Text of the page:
Normalising Birth Trauma in Partners

I have recently worked with a series of partners, one after the other, who have been traumatized as they supported their birthing partner through the birth of their baby. And in one case at least, it was only the partner who had experienced trauma after  witnessing an intervention performed on their newborn baby to which the birthing person had been oblivious.

Our window of tolerance for dealing with stress often shrinks in the highly sensitive zone of birth. Add to that sleep deprivation, the exhaustion of both parents and the Great Unknown of Birth that lies ahead of the couple, and we have a potent mix.  And add again the loving, open-hearted partners who empathically support their birthing partners through the experience – where they start to merge rather than just join their partners in that space, where they feel their partner’s feelings, where they might vicariously register the impact of epidural anaesthesia in their own bodies, and become equally affected by the whole situation.

Partners also bring their full life histories to the birthing room – implicit memories of their own birth experiences, the births of their older children, memories of previous hospital visits, of medical and surgical interventions, blueprints of tense interactions with authority figures and the like are all added to the melting pot. These again may predispose them to high stress levels where they may be easily tipped over the edge. Feeling powerless while witnessing their birthing partner or baby in any apparent distress during birth may be the final straw which precipitates a trauma response.

The words secondary trauma in my opinion minimize the significance and impact of birth-related trauma on partners. Their trauma is theirs alone, no matter that they are “simply” in a witness and support role at birth. Only they can say how their experience feels, from the inside out. Not with labels that fit a list of pre-determined mental health criteria. But as normal responses to overwhelming situations which may linger with a sense of incompleteness.  And these then become entrenched trauma responses.

These are also cases in point where wearing our own proverbial oxygen mask and remaining as differentiated (i.e. not merged) and as grounded as possible in our bodies is perhaps the most useful way of not adding to these highly charged situations. As human mammals our nervous systems are constantly read by those of other humans around us and inform them about the safety or lack of in those situations. If we are highly anxious or no longer present in our own bodies, it is picked up by those sharing our space.  The message to their nervous systems is Danger Alert!  All of this happens in a split second without our conscious awareness. And this resonance can then create a spiralling situation of one person triggering the other.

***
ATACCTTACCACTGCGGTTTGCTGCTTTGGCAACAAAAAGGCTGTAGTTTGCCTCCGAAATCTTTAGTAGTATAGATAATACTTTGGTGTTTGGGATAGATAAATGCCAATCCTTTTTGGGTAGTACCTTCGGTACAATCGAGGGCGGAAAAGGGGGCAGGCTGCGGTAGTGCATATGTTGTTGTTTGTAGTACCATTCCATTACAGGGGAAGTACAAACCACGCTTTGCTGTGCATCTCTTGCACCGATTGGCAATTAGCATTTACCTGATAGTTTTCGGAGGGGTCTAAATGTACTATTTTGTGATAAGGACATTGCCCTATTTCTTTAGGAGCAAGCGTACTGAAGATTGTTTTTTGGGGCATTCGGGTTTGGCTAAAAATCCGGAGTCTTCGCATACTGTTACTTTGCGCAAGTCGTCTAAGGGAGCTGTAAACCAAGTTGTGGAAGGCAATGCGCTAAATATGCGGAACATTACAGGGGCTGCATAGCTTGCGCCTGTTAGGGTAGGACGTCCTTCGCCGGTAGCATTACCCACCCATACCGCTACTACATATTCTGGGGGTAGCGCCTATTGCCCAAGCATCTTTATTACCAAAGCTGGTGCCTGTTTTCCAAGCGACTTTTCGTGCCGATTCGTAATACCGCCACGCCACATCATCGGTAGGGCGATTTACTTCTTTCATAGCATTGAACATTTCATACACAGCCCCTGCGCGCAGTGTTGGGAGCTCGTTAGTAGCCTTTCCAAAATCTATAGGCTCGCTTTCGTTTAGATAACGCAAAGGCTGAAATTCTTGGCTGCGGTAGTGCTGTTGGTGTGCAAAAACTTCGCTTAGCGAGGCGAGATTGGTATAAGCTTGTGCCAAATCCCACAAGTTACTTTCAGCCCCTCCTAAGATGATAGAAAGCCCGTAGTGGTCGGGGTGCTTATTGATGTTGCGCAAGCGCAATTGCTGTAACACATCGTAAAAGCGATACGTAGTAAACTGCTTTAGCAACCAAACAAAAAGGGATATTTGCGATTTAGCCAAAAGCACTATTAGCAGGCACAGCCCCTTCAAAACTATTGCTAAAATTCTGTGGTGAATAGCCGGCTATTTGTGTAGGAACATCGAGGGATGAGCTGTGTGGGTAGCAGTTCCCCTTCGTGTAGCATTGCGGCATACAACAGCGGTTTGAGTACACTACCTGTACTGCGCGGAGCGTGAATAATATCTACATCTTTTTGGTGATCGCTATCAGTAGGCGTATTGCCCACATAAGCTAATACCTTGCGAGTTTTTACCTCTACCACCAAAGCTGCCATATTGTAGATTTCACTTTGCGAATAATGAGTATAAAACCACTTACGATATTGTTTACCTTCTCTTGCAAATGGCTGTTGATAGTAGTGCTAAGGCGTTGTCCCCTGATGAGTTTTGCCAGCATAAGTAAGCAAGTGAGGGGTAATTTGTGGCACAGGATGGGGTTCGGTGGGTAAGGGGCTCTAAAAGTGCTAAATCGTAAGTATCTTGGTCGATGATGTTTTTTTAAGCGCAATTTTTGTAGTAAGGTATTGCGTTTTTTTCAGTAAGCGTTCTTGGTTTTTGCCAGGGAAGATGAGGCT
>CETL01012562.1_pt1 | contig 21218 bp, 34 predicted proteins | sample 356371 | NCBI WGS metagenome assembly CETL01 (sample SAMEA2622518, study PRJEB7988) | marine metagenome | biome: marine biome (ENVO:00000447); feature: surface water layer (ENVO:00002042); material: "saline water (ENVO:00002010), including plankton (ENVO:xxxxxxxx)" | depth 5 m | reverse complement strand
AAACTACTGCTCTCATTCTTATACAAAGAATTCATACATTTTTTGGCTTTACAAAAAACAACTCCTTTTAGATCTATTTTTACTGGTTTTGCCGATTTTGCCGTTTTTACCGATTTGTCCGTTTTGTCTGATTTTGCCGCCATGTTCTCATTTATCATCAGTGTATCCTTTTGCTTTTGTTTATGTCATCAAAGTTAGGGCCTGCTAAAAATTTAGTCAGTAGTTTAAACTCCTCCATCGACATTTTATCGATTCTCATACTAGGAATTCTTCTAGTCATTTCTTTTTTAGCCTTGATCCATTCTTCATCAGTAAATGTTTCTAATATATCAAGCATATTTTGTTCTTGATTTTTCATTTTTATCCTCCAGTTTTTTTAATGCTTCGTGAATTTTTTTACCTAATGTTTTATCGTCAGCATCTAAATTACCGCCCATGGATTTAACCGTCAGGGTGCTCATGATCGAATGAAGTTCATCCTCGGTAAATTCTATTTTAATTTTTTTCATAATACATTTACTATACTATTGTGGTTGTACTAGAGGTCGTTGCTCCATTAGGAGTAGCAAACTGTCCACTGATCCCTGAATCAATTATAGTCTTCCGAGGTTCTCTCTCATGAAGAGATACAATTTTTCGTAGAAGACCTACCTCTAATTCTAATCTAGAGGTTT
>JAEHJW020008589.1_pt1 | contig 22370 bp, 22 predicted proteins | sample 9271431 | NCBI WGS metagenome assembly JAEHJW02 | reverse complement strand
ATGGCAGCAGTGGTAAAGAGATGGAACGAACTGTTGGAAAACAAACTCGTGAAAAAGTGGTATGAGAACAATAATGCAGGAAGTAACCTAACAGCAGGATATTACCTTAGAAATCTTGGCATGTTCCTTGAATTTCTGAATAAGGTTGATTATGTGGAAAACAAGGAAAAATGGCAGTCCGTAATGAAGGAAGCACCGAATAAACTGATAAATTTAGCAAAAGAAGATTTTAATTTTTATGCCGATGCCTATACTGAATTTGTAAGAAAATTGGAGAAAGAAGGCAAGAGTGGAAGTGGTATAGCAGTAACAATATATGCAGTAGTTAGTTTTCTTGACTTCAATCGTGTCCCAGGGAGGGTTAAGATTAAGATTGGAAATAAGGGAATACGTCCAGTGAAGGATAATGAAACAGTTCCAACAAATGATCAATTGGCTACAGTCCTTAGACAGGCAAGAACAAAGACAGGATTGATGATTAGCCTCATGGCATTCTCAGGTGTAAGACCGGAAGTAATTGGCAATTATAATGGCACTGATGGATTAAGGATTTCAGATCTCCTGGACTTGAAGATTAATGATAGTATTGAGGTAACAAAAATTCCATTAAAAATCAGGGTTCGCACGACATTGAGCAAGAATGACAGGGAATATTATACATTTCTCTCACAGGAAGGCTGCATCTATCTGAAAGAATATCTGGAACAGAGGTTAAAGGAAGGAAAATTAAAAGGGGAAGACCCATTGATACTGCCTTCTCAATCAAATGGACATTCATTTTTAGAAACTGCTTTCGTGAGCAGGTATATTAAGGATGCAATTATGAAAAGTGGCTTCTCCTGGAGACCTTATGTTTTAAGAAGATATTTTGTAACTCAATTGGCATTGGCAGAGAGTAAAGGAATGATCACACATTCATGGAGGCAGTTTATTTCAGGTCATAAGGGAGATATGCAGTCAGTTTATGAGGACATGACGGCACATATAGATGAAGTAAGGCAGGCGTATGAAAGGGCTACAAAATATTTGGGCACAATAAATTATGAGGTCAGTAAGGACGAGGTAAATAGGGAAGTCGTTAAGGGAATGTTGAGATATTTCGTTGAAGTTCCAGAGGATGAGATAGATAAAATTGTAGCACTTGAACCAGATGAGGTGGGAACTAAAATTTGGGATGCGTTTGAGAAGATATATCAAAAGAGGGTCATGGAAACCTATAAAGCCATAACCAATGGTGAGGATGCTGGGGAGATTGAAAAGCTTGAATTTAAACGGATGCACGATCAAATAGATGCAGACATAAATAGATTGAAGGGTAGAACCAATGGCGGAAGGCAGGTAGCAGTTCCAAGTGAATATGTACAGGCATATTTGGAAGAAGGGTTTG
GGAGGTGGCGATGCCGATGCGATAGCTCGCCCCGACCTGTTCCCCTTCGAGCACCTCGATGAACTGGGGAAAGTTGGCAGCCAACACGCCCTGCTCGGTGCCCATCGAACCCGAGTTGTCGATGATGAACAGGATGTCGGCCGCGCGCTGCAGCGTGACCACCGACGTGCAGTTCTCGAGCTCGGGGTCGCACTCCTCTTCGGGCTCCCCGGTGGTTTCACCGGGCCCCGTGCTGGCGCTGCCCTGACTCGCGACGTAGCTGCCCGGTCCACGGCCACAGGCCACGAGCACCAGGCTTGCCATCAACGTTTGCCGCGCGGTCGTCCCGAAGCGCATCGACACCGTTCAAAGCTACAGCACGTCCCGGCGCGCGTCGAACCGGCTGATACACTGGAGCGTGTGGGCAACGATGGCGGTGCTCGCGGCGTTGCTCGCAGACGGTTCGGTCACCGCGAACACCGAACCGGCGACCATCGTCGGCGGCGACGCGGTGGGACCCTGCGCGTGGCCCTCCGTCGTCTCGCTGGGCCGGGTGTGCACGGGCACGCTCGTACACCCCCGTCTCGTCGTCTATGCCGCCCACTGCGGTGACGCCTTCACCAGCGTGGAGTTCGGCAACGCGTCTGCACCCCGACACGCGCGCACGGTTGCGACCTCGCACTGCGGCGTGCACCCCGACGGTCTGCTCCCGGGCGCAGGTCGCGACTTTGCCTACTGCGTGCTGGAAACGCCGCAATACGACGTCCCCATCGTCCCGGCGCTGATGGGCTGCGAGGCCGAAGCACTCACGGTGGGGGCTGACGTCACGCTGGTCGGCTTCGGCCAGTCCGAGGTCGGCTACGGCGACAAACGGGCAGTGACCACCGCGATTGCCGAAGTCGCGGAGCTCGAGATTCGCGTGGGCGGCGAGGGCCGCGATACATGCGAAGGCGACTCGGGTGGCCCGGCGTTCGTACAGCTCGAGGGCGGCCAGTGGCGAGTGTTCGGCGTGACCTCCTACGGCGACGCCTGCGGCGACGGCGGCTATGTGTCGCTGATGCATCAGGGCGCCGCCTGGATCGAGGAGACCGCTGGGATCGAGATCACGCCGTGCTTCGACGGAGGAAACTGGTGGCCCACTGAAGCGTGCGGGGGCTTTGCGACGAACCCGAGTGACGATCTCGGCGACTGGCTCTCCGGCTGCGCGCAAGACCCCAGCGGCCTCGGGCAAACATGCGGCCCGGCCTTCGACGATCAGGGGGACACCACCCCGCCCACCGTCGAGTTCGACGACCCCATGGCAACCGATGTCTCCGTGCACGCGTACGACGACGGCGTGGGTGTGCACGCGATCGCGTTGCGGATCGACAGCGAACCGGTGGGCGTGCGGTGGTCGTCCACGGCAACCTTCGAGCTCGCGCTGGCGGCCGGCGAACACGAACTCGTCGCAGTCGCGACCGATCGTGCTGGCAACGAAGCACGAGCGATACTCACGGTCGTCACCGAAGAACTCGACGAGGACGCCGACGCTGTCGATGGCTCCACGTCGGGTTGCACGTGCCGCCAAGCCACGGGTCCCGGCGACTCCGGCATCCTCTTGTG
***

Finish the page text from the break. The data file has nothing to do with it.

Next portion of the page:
For a family to thrive and not struggle to survive following distressing birth experiences, the trauma experienced by birthing partners must also be taken seriously. Partners are often in protector and provider modes peri-natally and tend to put on hold their own feelings and needs in my experience. Expressing their vulnerability may not come easily with a “Who am I to feel this way when it’s my partner who’s right in the thick of it and has done all the hard work?”

The growing numbers of those who experience birth-related trauma are often riddled with self-blame, guilt, shame or anger. And this is not to mention the debilitating primary symptoms of trauma such as anxiety, hypervigilance, dissociation or numbing out, sleep disturbances, depression and more.

Trauma can be an incredibly isolating experience.

It keeps us imprisoned by our past.

But it need not become a life sentence.

Early resolution of trauma will offer the best chance of moving forward in our lives with greater ease, vitality and freedom of choice.  Partners who experience birth-related trauma may require specific encouragement to seek professional support when necessary – for their own sakes, for their families and for their communities.

Nisha Gill is the founder of Feminine Instincts ~ Melbourne Wellbeing & Birth Services.

She works holistically in the fields of childbirth education, bodywork, counselling, Somatic Experiencing® (trauma resolution), pre- & post-natal yoga, and supporting women in birth as a doula.

Link here to more information on Trauma Healing.

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